InnerWish - InnerWish

Published Wednesday 18th May 2016
InnerWish - InnerWish
InnerWish - InnerWish

STYLE: Hard Music
RATING 7 7 7 7 7 7 7
OUR PRODUCT CODE: 160139-23688
LABEL: Ulterium

Reviewed by Andy Shaw

Hailing from Athens, Greece, InnerWish have been plying their trade in the underground metal scene for over 20 years. This self-titled album is their fifth full length record although their first for around six years during which time there have been a number of changes to the lineup. There are also some genre changes, the band having been described as, among others, melodic metal, symphonic metal and power metal. Whilst they do demonstrate elements of all of these descriptions I would say that they largely stick to a classic heavy metal formula. The catchy opener "Roll The Dice" launches with breakneck speed drums and chugging guitar riffs which relent in the middle-eight before ripping out a technical guitar solo and racing on to the end of the track. The same formula can be found on a number of tracks. The symphonic side of the band is brought out through the layers of synth string and choral vocals built up to create atmosphere from the haunting sounds on "Broken" to the climactic synth string on closer "Tame The Seven Seas". This album doesn't just pummel you with riff after riff, offering a sprinkling of melodic ballads to give your ears time to recover. "Needles In My Mind" builds from a picked acoustic guitar intro, adding layers of guitars and strings complemented by powerful harmonic vocals whilst the delicate "Cross The Line" lays the vocals bare with just acoustic guitar for accompaniment. The lyrical themes largely focus on the struggles of man whilst pointing to the hope that can be found in God ("There's a light, the one you'll find/To comfort you and heal your scars"). The production is good and George Eikosipentakis puts in a strong vocal performance on his first album with InnerWish.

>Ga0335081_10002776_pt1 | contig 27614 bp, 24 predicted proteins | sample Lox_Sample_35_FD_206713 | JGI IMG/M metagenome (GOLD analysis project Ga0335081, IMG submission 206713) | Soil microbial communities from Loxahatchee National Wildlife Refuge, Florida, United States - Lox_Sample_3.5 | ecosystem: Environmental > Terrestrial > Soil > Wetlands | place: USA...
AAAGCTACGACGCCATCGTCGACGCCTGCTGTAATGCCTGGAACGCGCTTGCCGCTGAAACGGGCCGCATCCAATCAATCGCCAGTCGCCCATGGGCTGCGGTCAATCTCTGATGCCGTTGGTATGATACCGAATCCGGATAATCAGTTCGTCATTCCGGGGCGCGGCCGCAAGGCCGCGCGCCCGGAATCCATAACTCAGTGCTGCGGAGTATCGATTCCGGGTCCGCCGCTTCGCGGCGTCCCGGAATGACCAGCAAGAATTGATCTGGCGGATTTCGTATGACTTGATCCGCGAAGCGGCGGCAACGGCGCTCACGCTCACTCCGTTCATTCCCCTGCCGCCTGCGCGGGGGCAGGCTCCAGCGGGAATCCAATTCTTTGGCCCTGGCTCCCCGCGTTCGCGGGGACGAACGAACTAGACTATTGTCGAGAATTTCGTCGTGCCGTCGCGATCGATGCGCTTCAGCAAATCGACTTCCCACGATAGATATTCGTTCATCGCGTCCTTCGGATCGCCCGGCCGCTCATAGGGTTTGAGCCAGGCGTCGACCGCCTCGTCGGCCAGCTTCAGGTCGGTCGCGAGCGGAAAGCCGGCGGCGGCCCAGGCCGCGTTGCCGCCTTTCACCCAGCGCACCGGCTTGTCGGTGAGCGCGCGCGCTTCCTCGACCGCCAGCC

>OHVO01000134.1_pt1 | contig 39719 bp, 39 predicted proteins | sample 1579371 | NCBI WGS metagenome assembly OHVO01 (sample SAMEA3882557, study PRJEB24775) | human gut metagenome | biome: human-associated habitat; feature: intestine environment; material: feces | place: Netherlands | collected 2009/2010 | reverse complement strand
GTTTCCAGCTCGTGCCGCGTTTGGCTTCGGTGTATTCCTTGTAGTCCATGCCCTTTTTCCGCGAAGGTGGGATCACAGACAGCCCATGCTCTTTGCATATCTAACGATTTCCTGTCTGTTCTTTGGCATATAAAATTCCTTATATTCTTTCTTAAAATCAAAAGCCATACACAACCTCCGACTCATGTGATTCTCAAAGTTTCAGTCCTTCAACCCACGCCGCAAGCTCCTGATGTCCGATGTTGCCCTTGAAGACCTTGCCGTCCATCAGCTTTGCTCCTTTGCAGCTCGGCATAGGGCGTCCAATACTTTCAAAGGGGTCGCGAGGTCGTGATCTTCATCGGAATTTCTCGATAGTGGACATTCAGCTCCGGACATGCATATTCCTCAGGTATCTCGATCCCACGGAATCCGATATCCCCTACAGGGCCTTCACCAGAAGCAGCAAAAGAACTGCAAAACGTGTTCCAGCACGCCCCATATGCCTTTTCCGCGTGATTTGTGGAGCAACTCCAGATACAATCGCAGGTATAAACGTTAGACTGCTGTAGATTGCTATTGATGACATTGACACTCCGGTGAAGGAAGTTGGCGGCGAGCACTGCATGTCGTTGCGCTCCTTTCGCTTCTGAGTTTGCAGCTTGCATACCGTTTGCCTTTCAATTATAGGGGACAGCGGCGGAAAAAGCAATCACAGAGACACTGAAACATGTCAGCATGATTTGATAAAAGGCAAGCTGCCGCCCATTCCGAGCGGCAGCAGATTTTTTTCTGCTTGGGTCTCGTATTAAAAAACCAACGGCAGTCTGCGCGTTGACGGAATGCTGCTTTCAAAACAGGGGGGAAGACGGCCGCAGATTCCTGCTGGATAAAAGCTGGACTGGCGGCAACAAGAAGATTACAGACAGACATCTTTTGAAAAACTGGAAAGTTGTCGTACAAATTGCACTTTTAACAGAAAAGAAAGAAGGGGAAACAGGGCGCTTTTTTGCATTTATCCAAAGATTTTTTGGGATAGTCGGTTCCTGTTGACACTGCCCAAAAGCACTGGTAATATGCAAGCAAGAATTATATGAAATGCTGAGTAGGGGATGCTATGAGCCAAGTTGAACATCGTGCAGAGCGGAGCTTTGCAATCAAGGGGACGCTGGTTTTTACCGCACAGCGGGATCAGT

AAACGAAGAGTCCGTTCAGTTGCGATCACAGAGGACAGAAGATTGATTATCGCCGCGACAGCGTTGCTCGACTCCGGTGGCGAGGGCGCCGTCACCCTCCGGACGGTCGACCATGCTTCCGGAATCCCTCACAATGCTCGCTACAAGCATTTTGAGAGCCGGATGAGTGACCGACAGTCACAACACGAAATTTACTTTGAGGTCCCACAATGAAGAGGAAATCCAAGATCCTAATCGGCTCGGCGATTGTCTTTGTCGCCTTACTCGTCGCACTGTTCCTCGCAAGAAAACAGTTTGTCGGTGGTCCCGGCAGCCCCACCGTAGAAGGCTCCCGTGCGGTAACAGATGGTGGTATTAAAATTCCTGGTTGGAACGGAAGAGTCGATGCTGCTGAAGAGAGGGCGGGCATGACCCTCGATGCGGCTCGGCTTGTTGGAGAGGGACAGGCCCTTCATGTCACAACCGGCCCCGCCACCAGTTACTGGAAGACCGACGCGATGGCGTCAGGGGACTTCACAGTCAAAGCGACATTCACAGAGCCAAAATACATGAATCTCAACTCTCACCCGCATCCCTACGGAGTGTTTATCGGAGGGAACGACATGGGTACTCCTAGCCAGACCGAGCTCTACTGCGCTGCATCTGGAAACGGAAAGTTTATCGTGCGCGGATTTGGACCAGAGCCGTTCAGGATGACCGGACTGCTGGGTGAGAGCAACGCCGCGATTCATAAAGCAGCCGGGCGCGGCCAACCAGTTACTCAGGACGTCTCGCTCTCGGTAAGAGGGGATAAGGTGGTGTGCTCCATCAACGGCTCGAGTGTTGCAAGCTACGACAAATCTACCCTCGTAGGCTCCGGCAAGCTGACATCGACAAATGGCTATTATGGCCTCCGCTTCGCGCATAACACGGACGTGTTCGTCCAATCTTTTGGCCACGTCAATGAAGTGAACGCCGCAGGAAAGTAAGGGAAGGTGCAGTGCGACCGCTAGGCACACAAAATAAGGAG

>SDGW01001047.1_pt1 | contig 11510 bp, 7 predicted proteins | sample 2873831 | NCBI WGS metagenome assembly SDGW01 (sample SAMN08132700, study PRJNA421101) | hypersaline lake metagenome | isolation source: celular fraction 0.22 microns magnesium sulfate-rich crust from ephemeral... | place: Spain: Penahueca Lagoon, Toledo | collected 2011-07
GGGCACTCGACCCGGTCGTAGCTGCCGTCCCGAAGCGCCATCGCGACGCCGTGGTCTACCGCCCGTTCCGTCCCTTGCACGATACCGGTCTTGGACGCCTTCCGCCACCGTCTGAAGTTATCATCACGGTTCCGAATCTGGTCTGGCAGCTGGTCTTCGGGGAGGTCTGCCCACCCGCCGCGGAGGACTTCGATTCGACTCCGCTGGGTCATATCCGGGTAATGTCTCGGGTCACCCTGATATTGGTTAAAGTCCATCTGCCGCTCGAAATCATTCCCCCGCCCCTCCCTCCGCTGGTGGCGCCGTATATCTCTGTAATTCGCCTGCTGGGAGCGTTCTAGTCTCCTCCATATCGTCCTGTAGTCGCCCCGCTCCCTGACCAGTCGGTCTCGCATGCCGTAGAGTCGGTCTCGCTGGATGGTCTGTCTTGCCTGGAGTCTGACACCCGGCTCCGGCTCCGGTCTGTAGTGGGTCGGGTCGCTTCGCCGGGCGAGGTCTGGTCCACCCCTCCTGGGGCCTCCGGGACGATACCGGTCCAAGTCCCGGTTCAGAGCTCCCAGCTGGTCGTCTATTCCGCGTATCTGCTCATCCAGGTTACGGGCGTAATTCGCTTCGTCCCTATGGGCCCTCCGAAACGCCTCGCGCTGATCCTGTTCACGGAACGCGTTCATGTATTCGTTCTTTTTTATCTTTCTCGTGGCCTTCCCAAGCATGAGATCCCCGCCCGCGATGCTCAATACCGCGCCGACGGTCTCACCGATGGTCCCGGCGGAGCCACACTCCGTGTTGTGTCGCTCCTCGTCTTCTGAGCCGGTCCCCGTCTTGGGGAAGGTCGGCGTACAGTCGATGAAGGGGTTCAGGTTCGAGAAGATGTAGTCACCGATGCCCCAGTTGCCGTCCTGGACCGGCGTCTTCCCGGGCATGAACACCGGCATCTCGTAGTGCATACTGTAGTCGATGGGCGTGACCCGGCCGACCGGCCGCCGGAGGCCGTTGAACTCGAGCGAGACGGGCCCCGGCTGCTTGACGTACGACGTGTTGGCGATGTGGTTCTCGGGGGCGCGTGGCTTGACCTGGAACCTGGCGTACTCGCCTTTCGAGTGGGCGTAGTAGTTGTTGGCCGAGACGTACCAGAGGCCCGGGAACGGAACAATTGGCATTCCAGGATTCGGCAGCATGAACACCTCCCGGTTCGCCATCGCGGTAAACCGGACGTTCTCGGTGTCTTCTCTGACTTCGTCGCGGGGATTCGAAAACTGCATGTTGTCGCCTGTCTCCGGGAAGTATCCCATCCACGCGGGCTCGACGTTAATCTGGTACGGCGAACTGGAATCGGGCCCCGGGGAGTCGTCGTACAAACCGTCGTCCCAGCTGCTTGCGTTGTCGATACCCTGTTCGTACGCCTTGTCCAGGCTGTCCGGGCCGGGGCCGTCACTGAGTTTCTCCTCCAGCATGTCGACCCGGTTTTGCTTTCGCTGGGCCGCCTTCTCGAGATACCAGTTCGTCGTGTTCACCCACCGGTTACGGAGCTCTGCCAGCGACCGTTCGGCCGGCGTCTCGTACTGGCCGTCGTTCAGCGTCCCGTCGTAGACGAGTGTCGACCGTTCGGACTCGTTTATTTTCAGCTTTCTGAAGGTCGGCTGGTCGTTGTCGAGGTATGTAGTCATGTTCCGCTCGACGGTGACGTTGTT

The opinions expressed in this article are not necessarily those held by Cross Rhythms. Any expressed views were accurate at the time of publishing but may or may not reflect the views of the individuals concerned at a later date.

Interested in reviewing music? Find out more here.

Be the first to comment on this article

We welcome your opinions but libellous and abusive comments are not allowed.

We are committed to protecting your privacy. By clicking 'Send comment' you consent to Cross Rhythms storing and processing your personal data. For more information about how we care for your data please see our privacy policy.